Additional significant costs can arise, however, should LiNK be referred to a refugee in a particularly vulnerable position, typically closer to the North Korean border, within the red zone. “It could be about $1,500 additional, per person,” explains Song. “It depends on when they’re crossing; if they’re by themselves; and if they have children or medical issues.”

Song herself, like a significant proportion of LiNK’s employees and supporters, is Korean-American; inextricably linked to the North Korea issue via a plethora of historical cultural understandings and experiences. She describes her personal links to the North Korean issue as “pretty significant”, although hers is a connection that goes a step further than most others: “My grandmother is actually from North Korea. But growing up, she never talked about it, so I had no connection to the issue. I only found out probably five or six years ago that when she left North Korea, she left behind her husband and two children, and didn’t know that she would never be able to go back again. She went onto South Korea and remarried.”

Stories of escape — particularly attempted escapes — are harrowing and underscore the brutality of the North Korean regime. One such story was recounted at a recent event hosted by LiNK. The main speaker, a North Korean lady named Jo Eun, reduced some of the 300-strong audience to tears. Song says: “Jo Eun’s story is incredible. The challenges she has faced are unbelievable. This is a woman who tried to escape three times previously. On her fourth attempt, she was finally connected to our network and was able to make it out safely.”

Her voice straining, Song recounts Jo Eun’s extraordinary story. “On her third attempt she tried to escape with her daughter. They were caught right on the border, crossing the river, and were pulled back by North Korean guards. They beat her daughter in front of her and then beat her in front of her daughter.”

Helping North Korean refugees get to South Korea and begin new lives is not just an end in itself. There is a multiplier effect; each refugee given a new liberty is testament to the redundancy and barbarism of the North Korean regime. These success stories are helping to reveal gaping cracks in the façade of North Korean totalitarianism.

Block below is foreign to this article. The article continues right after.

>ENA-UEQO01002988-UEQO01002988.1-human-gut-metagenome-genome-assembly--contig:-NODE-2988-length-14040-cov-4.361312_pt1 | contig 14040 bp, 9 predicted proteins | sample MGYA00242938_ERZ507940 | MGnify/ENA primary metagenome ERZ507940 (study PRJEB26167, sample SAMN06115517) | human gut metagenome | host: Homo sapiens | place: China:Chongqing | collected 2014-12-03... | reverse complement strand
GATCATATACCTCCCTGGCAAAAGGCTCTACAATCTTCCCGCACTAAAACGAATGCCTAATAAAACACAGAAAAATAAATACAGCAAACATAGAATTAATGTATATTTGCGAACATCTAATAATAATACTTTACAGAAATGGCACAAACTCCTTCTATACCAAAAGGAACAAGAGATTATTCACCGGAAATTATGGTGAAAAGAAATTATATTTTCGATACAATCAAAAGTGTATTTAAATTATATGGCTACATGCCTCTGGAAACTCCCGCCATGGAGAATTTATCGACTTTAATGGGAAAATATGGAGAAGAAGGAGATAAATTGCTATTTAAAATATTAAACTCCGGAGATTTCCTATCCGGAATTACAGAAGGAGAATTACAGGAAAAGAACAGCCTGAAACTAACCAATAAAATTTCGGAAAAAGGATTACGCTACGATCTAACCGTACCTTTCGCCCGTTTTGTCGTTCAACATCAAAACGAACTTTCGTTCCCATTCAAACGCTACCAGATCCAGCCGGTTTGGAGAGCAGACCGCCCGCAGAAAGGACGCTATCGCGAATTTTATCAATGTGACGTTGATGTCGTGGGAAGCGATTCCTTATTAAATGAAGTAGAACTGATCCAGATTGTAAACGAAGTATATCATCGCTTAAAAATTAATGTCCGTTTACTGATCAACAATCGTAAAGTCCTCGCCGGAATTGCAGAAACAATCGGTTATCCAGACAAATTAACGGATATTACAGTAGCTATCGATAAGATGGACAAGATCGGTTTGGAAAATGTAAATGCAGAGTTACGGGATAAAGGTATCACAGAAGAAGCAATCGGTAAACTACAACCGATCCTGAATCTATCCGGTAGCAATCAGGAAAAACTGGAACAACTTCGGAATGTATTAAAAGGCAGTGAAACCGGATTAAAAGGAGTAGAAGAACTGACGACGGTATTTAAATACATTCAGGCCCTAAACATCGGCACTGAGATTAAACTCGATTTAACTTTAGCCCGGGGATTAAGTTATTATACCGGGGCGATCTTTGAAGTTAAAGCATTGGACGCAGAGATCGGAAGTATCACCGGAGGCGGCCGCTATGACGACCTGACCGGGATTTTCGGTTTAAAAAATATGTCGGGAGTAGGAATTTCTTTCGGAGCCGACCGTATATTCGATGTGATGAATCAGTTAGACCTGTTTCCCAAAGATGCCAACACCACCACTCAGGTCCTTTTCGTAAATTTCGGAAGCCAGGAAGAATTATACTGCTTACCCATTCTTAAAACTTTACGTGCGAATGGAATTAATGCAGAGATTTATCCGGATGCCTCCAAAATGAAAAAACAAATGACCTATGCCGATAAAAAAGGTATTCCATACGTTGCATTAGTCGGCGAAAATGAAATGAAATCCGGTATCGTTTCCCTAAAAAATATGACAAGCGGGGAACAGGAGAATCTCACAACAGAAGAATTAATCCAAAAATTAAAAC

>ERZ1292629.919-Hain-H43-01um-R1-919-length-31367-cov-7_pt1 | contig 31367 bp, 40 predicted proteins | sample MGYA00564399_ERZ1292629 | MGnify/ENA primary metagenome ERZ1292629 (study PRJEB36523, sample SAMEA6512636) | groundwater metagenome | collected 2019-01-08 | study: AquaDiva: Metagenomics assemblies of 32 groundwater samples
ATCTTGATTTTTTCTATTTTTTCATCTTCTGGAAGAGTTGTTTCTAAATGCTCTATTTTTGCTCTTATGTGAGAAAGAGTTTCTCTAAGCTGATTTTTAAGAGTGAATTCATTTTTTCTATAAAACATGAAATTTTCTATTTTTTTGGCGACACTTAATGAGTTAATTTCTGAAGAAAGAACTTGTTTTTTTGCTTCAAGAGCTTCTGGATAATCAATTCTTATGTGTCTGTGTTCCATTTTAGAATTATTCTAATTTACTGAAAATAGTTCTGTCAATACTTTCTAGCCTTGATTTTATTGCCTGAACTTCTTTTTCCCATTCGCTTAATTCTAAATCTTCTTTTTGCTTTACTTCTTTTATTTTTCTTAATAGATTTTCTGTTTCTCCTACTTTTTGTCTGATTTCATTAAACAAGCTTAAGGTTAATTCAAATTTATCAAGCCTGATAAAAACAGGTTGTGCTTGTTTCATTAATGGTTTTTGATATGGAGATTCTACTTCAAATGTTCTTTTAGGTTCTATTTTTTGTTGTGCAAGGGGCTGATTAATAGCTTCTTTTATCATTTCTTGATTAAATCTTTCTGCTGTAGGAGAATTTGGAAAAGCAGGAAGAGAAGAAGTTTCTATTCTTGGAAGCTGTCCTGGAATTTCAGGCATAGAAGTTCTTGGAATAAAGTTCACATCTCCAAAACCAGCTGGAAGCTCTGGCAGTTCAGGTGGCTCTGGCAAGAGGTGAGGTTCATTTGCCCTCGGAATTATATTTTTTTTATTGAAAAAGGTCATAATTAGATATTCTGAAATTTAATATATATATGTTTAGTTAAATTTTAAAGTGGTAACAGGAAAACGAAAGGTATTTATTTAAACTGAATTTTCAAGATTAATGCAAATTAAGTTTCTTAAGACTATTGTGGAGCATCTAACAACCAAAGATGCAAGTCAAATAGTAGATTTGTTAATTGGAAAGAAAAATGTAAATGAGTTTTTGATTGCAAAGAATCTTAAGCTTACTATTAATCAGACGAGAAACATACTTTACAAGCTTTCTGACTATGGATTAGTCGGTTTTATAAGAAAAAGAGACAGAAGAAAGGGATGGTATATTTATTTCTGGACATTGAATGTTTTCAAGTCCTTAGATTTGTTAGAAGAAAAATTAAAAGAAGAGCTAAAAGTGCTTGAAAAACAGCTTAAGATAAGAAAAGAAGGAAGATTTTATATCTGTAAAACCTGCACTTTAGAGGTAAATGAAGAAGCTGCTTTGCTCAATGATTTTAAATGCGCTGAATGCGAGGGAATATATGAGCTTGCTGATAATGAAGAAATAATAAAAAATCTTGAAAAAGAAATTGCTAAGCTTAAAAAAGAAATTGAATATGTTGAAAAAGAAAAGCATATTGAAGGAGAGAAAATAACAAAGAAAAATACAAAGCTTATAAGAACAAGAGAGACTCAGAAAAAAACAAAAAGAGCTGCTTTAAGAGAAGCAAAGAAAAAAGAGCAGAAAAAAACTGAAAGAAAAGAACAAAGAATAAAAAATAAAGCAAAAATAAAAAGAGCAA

“Working with North Korean refugees is not only humanitarian but also strategic,” Song says. Of the refugees “about 50 percent of them end up re-establishing contact with family members back inside North Korea. Not only that, they also send money back. On average, these remittances going back into the country are about $1,500-2,000 annually, per individual”.

The money travels through private, underground broker networks: it isn’t going to Kim Jong-un’s regime. After hefty broker fees, the money is eventually reaching family members. Song estimates there’s “probably to $15-20 million dollars going back into the country through these illicit networks, to families”.

She adds that for a refugee’s family, the money “empowers them to protect themselves to engage in market activities and be able to invest in their own entrepreneurial activities. This is important because a lot of defectors have come from the same key regions. We call some of these areas hot spots of change, where we believe change is happening at a faster rate”.

Song’s passion for this cause is genuine and intense: “We truly believe that the North Korean people are going to achieve their liberty and it’s going to be in our lifetime.”

Fifield is more cautious: “In the course of my reporting both inside and outside of North Korea, I have seen no signs of opposition in North Korea whatsoever. It is possible to have dissent in China — somewhat — but not in North Korea. There’s no sign that Kim Jong-un is going anywhere anytime soon.”